|Outbound SMTP traffic on TCP port 25 is blocked||Outbound email messages that are sent directly to external domains (like
||Use authenticated SMTP relay services, which typically connect through TCP port 587, but also supports other ports. For more information, see Troubleshoot outbound SMTP connectivity problems in Azure. Currently, Azure Firewall may be able to communicate to public IPs by using outbound TCP 25, but it's not guaranteed to work, and it's not supported for all subscription types. For private IPs like virtual networks, VPNs, and Azure ExpressRoute, Azure Firewall supports an outbound connection of TCP port 25.|
|SNAT port exhaustion||Azure Firewall currently supports 2496 ports per Public IP address per backend Virtual Machine Scale Set instance. By default, there are two Virtual Machine Scale Set instances. So, there are 4992 ports per flow (destination IP, destination port and protocol (TCP or UDP). The firewall scales up to a maximum of 20 instances.||This is a platform limitation. You can work around the limits by configuring Azure Firewall deployments with a minimum of five public IP addresses for deployments susceptible to SNAT exhaustion. This increases the SNAT ports available by five times. Allocate from an IP address prefix to simplify downstream permissions. For a more permanent solution, you can deploy a NAT gateway to overcome the SNAT port limits. This approach is supported for VNET deployments.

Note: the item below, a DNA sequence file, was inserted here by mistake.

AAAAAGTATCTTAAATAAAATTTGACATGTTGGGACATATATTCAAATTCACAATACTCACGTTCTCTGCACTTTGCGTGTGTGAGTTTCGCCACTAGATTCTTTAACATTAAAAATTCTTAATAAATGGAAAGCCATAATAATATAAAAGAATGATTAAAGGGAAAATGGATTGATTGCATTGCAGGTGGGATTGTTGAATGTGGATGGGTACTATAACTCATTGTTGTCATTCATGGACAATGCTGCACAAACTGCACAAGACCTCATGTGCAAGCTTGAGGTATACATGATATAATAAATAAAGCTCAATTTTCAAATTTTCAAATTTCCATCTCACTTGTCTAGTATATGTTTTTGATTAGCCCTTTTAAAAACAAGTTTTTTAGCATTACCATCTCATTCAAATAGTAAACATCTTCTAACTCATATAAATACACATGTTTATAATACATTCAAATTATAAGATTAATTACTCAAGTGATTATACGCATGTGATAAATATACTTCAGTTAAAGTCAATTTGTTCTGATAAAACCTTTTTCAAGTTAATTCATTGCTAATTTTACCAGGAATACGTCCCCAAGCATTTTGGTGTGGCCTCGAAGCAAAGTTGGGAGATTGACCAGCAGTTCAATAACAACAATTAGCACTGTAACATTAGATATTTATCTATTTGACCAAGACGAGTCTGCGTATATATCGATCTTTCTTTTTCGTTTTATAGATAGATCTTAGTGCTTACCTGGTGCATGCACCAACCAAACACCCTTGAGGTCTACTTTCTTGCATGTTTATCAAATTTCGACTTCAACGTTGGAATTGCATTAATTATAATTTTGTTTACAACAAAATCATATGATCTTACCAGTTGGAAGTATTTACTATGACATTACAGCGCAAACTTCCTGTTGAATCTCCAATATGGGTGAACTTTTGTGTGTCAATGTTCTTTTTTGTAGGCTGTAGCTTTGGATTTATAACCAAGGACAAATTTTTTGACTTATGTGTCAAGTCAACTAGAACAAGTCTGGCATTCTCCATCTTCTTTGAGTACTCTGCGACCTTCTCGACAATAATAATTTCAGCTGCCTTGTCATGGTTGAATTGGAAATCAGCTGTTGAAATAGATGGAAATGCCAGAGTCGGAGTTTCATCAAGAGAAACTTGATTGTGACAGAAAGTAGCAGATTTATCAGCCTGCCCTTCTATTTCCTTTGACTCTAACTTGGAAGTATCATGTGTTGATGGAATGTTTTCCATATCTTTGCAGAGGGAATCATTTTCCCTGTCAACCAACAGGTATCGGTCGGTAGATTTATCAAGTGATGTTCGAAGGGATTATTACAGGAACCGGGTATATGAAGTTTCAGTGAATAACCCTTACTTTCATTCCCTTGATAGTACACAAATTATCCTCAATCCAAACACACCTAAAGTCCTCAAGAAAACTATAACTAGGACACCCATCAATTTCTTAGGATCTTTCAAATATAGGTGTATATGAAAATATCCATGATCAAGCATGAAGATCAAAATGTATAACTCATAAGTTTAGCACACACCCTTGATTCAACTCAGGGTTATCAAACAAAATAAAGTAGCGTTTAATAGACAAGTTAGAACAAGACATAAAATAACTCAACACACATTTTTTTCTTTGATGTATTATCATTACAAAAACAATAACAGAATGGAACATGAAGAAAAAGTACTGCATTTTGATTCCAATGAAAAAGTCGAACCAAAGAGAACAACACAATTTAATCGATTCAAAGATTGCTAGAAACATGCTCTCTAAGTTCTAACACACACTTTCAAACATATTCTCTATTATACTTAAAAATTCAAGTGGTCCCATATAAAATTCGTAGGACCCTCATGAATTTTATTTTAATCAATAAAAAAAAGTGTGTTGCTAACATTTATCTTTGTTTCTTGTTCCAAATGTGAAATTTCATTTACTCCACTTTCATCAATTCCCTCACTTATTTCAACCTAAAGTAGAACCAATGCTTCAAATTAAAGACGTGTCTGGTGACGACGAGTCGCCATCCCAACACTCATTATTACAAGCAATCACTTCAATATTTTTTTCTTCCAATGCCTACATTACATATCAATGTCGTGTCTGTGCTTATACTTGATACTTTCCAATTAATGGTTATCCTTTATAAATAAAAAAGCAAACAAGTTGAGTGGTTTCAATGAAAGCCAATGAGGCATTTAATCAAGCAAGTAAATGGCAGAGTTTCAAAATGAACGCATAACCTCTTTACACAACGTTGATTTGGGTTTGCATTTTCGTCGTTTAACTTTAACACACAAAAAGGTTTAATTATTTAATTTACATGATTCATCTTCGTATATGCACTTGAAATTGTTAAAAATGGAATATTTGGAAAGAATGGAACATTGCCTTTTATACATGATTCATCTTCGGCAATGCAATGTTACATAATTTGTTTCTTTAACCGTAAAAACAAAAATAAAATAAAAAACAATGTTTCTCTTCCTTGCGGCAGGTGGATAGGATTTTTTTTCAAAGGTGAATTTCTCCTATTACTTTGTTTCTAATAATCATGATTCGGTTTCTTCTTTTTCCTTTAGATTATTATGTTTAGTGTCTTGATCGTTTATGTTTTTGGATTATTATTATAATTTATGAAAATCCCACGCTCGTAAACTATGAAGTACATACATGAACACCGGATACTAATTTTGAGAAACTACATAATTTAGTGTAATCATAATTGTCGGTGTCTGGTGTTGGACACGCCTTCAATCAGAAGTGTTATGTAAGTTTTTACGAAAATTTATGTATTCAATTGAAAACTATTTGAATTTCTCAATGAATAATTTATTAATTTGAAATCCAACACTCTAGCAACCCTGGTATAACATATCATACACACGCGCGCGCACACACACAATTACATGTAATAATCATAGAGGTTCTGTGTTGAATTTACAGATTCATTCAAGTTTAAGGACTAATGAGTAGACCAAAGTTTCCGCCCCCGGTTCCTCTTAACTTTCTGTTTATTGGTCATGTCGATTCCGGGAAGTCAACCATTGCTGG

For more information, see Scale SNAT ports with Azure Virtual Network NAT.
|DNAT isn't supported with Forced Tunneling enabled||Firewalls deployed with Forced Tunneling enabled can't support inbound access from the Internet because of asymmetric routing.||This is by design because of asymmetric routing. The return path for inbound connections goes via the on-premises firewall, which hasn't seen the connection established.|